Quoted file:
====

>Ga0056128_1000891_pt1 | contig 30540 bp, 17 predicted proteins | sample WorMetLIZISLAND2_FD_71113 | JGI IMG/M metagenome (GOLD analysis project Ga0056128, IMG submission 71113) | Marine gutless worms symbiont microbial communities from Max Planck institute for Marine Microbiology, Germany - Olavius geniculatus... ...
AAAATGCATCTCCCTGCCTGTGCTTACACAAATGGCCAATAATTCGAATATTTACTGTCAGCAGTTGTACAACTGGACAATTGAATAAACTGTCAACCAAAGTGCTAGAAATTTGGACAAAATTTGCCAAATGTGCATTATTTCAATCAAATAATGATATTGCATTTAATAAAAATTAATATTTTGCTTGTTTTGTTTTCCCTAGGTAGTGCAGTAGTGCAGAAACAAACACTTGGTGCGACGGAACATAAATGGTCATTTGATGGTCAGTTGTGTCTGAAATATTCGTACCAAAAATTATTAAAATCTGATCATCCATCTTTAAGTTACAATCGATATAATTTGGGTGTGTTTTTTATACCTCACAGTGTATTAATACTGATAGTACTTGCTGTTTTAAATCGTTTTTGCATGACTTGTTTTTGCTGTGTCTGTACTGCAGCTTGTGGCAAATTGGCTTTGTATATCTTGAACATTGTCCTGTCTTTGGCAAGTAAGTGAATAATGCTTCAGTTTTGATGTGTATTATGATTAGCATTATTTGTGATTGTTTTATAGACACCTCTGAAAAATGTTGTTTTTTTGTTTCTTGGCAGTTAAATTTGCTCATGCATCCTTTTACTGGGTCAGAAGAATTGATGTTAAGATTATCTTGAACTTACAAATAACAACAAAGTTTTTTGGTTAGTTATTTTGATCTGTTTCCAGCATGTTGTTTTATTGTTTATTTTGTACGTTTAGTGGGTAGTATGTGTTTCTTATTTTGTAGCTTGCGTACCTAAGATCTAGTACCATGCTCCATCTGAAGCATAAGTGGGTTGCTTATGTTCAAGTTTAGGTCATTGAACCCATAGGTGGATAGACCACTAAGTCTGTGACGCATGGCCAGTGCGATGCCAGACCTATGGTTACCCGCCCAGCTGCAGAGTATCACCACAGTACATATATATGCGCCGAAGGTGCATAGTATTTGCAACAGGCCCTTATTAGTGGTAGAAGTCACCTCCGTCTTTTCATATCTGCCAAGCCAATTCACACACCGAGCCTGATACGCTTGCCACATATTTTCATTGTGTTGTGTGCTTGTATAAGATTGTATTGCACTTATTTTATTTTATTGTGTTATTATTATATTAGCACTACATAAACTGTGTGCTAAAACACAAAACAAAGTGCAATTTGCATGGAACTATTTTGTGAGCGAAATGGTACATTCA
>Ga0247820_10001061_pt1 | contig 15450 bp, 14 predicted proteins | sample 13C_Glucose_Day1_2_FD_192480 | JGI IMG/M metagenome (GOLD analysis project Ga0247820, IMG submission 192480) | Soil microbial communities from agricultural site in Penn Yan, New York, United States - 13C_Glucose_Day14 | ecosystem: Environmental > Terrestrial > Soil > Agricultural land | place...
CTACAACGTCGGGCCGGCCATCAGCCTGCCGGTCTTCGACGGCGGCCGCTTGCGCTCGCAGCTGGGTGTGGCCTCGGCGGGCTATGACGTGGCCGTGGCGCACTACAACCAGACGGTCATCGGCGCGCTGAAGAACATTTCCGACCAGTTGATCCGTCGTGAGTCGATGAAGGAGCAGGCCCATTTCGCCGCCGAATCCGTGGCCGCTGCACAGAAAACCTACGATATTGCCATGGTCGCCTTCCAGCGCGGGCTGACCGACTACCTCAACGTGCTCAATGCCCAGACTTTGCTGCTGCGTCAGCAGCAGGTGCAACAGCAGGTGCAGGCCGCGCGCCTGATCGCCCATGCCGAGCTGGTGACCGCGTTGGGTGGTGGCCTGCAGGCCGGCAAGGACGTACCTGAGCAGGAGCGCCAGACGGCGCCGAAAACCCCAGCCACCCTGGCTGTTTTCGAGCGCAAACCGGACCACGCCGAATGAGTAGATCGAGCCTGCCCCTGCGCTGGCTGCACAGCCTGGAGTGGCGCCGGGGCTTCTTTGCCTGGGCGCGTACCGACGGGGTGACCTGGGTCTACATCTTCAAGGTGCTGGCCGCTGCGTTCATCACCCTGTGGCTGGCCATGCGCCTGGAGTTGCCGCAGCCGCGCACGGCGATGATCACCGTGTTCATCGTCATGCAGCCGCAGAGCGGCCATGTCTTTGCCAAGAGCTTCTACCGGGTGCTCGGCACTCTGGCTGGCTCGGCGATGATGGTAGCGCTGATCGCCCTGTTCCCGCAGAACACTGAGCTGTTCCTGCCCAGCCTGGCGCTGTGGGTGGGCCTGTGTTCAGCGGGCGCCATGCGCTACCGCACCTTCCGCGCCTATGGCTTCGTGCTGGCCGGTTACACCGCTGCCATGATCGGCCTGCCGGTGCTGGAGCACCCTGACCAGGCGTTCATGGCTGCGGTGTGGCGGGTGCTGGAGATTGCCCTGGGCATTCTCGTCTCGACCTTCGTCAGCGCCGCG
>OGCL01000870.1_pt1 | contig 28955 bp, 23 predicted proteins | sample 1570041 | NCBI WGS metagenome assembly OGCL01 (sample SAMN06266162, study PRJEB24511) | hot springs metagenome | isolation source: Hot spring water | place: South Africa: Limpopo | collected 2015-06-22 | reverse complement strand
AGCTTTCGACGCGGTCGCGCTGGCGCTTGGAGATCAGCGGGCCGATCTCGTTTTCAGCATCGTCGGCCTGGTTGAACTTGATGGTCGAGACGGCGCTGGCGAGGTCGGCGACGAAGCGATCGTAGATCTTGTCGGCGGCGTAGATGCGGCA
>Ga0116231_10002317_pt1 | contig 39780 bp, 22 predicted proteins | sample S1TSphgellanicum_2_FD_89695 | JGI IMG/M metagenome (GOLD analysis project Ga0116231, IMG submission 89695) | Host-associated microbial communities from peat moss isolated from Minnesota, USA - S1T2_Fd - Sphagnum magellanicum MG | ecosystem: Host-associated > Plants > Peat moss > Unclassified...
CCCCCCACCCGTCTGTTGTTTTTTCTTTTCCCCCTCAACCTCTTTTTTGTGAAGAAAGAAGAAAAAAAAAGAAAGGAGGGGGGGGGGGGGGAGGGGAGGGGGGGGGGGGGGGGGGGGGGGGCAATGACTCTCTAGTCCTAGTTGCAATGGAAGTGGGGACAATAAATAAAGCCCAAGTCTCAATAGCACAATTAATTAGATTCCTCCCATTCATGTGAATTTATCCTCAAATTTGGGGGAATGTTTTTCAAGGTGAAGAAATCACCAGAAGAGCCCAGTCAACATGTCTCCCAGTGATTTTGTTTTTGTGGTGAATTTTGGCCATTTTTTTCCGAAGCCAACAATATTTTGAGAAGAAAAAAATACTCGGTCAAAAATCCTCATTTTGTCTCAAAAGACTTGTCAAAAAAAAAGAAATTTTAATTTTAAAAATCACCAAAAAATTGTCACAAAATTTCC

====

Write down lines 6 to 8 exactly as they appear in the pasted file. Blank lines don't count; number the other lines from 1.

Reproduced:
AGCTTTCGACGCGGTCGCGCTGGCGCTTGGAGATCAGCGGGCCGATCTCGTTTTCAGCATCGTCGGCCTGGTTGAACTTGATGGTCGAGACGGCGCTGGCGAGGTCGGCGACGAAGCGATCGTAGATCTTGTCGGCGGCGTAGATGCGGCA
>Ga0116231_10002317_pt1 | contig 39780 bp, 22 predicted proteins | sample S1TSphgellanicum_2_FD_89695 | JGI IMG/M metagenome (GOLD analysis project Ga0116231, IMG submission 89695) | Host-associated microbial communities from peat moss isolated from Minnesota, USA - S1T2_Fd - Sphagnum magellanicum MG | ecosystem: Host-associated > Plants > Peat moss > Unclassified...
CCCCCCACCCGTCTGTTGTTTTTTCTTTTCCCCCTCAACCTCTTTTTTGTGAAGAAAGAAGAAAAAAAAAGAAAGGAGGGGGGGGGGGGGGAGGGGAGGGGGGGGGGGGGGGGGGGGGGGGCAATGACTCTCTAGTCCTAGTTGCAATGGAAGTGGGGACAATAAATAAAGCCCAAGTCTCAATAGCACAATTAATTAGATTCCTCCCATTCATGTGAATTTATCCTCAAATTTGGGGGAATGTTTTTCAAGGTGAAGAAATCACCAGAAGAGCCCAGTCAACATGTCTCCCAGTGATTTTGTTTTTGTGGTGAATTTTGGCCATTTTTTTCCGAAGCCAACAATATTTTGAGAAGAAAAAAATACTCGGTCAAAAATCCTCATTTTGTCTCAAAAGACTTGTCAAAAAAAAAGAAATTTTAATTTTAAAAATCACCAAAAAATTGTCACAAAATTTCC